Fiscal Dichotomy

Posted: December 13, 2008 in Bureauacracy, Government, Homelessness, Money, Morality, Politics, Veterans

Over the last several months, as I’ve monitored the headlines from around the nation, I’ve noticed that more and more of them are mentioning an overall increase in the numbers of homeless in their areas. The increase itself isn’t a new trend. Homelessness has risen quite a bit over the last decade. Sadly, the numbers being reported lately are alarming.  

Government, however, isn’t stepping up to meet the need. In most cases, in fact, funding is actually being cut back. In its place, laws and ordinances designed to curtail or prevent the homeless from performing life sustaining activities in public, are being implemented. Subsequently, those who find themselves homeless are not finding the assistance they require to get off the streets.

Among those homeless who face a dismal Christmas this year are Veterans.

For fiscal year 2009, the Department of Veterans Affairs will have a budget of $91.8 billion. Of that, only $158 million will be allocated towards assisting homeless veterans. While that amount may sound sufficient, when you do the math, it is actually more of an insult.

Consider that there are an estimated 400,000 veterans who are homeless. By dividing the $158 million among those 400,000, the net result is $395 per vet – or to reduce it further: the government will spend only $1.09 per day to help this nation’s homeless veterans. That amount is less than many of us spend on one cup of coffee.

On the other hand, the government will spend $700 billion in loans to bailout those Wall Street corporations which are partially responsible for the current economic and housing crisis. Many top level executives from those companies will or already have walked away financially unscathed with enormous "compensation plans."

For example, according to a recent CNN article, CEO compensation up 7.5% in 2007, Angelo Mozilo, former CEO of Countrywide Financial Corporation (one of the companies who were making subprime mortgage loans) earned a total compensation package of $124 million in 2007.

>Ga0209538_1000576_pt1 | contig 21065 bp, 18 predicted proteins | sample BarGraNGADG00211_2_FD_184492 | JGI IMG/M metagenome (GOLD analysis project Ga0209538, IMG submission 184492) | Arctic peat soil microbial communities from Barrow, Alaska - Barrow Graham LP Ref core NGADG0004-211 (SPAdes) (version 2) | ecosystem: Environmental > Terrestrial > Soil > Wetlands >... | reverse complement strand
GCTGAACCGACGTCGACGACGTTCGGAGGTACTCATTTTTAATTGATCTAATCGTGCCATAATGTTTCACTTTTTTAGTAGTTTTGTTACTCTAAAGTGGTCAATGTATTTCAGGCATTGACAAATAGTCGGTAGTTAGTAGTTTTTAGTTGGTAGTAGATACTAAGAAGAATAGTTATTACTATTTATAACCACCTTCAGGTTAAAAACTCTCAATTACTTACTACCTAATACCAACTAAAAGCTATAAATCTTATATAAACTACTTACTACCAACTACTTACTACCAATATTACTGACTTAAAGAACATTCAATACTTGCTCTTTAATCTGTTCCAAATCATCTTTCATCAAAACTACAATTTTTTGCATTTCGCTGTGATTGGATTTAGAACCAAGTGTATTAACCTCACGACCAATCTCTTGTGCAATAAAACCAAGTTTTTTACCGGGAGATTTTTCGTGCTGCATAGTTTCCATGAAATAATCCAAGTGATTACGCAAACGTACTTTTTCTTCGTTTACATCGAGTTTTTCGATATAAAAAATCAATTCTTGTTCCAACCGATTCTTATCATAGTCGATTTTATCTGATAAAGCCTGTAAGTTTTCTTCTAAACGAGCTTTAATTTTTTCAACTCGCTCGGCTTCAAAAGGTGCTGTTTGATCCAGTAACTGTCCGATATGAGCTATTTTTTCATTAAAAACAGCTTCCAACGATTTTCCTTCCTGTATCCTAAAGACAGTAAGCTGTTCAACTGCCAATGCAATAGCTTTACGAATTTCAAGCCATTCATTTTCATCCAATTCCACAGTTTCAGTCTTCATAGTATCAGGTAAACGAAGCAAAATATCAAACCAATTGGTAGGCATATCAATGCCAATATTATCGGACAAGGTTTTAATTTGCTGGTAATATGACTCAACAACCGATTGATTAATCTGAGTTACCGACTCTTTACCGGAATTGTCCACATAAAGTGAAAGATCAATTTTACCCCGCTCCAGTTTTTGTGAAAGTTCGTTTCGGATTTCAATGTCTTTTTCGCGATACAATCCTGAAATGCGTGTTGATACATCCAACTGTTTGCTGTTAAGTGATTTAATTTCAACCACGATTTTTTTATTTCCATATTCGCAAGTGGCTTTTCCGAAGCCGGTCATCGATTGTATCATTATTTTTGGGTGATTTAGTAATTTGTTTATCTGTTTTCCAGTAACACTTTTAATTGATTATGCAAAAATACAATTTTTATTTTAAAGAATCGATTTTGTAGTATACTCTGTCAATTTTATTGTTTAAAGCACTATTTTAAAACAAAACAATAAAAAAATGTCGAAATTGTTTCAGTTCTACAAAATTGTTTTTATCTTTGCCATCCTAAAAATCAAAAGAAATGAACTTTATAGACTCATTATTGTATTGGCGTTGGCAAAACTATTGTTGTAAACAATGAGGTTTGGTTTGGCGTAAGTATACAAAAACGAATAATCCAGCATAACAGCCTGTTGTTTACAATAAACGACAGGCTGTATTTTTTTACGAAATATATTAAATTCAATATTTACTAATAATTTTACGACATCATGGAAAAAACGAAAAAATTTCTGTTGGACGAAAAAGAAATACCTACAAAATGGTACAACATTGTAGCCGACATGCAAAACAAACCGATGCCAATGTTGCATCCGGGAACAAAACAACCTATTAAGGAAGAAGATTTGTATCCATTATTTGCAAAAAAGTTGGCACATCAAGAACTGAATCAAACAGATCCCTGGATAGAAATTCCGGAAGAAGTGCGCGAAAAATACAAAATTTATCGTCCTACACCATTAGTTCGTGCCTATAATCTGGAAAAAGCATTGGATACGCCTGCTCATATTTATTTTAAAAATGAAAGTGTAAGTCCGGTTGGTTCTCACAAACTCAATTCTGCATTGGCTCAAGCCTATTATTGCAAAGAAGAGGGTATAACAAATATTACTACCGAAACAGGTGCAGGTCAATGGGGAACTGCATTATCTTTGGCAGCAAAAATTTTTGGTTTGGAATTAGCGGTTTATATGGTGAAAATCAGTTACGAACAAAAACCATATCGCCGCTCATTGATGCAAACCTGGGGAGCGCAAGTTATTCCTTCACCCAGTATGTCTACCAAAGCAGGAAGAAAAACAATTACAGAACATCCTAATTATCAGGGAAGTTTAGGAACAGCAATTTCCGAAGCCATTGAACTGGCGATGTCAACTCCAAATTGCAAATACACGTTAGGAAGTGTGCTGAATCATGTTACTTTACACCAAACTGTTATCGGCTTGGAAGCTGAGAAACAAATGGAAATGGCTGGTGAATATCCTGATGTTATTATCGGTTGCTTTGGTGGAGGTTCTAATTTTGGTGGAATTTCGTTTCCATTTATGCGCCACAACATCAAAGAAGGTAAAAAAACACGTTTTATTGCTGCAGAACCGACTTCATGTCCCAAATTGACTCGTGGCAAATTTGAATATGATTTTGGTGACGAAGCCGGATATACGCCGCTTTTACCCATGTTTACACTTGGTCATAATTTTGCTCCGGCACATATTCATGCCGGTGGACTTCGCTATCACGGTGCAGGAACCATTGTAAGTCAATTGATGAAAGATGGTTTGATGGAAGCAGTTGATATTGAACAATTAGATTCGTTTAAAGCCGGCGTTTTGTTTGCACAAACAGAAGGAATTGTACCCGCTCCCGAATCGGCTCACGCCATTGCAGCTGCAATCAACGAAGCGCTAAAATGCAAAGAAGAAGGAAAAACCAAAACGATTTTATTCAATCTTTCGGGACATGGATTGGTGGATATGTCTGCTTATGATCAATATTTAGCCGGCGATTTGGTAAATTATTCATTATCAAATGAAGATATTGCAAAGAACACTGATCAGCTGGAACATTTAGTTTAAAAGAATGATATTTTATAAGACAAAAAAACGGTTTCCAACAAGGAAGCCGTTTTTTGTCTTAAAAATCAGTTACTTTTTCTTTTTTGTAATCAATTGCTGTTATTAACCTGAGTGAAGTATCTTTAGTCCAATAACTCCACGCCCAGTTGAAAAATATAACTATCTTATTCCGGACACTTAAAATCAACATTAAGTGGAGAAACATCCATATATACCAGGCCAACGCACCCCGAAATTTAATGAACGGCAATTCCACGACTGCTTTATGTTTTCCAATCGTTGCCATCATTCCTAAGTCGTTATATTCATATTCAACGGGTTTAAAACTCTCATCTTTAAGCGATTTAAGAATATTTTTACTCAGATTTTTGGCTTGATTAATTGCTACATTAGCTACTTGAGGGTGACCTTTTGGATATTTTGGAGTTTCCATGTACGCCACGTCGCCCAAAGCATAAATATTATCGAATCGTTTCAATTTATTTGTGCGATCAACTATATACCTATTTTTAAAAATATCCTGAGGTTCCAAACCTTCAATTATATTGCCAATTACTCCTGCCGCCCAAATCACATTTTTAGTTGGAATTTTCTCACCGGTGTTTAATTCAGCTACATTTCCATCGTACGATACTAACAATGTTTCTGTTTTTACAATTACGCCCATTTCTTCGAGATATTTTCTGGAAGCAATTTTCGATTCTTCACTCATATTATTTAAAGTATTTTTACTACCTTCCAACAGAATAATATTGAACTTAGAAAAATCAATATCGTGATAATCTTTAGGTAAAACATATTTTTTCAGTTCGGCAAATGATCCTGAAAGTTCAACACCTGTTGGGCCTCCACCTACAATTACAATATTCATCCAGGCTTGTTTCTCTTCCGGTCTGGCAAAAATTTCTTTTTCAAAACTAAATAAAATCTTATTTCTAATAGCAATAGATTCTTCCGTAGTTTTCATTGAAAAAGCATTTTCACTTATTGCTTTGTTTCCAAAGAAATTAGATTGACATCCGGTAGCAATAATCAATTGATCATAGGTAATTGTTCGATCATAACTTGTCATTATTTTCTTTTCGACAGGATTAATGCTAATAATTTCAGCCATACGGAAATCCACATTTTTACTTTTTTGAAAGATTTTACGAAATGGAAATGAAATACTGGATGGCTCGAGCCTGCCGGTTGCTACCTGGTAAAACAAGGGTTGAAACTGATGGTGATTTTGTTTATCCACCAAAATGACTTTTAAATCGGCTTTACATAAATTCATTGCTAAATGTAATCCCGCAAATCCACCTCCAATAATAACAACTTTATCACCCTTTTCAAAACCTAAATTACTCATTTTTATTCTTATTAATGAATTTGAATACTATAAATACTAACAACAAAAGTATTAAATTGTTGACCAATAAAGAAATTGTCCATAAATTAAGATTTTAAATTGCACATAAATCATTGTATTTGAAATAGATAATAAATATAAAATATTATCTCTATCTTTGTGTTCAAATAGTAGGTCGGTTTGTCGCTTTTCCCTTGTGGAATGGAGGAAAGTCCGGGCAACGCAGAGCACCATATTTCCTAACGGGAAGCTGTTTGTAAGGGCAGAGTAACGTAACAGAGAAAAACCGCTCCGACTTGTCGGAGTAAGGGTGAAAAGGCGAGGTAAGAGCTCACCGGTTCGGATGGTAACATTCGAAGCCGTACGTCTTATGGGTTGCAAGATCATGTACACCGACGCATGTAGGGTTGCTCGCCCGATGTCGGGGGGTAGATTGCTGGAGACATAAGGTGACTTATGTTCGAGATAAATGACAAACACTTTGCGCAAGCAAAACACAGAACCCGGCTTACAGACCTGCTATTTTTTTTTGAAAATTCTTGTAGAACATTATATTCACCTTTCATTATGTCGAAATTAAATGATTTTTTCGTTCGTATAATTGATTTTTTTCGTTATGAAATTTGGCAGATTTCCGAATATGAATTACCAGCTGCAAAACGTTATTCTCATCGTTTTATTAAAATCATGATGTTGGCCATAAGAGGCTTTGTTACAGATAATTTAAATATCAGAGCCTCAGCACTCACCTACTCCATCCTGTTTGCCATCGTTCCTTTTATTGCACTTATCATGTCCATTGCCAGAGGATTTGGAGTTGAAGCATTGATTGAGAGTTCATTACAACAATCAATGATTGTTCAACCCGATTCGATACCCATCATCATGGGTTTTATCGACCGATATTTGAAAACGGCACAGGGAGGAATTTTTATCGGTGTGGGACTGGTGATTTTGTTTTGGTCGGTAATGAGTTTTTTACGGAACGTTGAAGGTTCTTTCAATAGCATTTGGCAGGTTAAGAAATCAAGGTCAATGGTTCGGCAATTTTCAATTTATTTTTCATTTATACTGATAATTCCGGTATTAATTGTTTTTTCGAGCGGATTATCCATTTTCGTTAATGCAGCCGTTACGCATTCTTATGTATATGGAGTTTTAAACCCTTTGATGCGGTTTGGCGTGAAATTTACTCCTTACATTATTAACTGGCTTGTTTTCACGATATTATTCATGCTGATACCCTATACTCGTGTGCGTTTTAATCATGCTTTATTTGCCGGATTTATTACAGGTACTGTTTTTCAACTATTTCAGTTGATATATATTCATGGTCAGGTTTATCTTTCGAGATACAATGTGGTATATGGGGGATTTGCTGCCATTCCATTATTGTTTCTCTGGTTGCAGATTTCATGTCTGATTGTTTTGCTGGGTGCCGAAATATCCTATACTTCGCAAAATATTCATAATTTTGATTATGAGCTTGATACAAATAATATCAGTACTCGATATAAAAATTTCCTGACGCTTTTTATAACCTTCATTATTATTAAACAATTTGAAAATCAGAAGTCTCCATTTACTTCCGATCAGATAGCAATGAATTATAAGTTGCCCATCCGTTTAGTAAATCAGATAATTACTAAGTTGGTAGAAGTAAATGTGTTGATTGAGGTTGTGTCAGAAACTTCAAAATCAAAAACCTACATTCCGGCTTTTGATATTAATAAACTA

As the article point out,

"You’re still seeing a dichotomy between the experience of some employees that may be losing their jobs and the CEOs who don’t seem to be as affected.

Indeed, some of the highest paid executives in the study were at companies that have since collapsed or been forced into mergers."

But, it goes further than that – much further.

The Milken Institute Capital Studies Group will be releasing a report in January 2009 outlining what all of the proposed bailout programs already put in place by the U.S. Government will cost the American taxpayer. The total tally: approximately $7.5 trillion!

It seems to me that there is definitely a disconnect between what the government should be doing and what it is doing.

I understand the need to try and correct the current economic recession. I also recognize how important it is to do what we can to prevent the loss of too many more jobs. However, spending taxpayer dollars which seem to benefit top level executives while men and women who have served in our nations’ military are experiencing homelessness is unacceptable.

Perhaps what the government should do is offer to bailout only those companies whose CEO’s take a forced retirement without all of their compensation plans. Then take those compensations and reallocate them to help our nation’s homeless veterans find a way "back to the world."

  1. A Grandmother says:

    You’re right as usual, and I especially agree with your last paragraph. People need to start, and keep, waking up to what’s happening!

  2. Skye says:

    There are so few who have so much… and so many who have nothing. Seems like the Vets deserve to be honored most of all. This is a crying shame.

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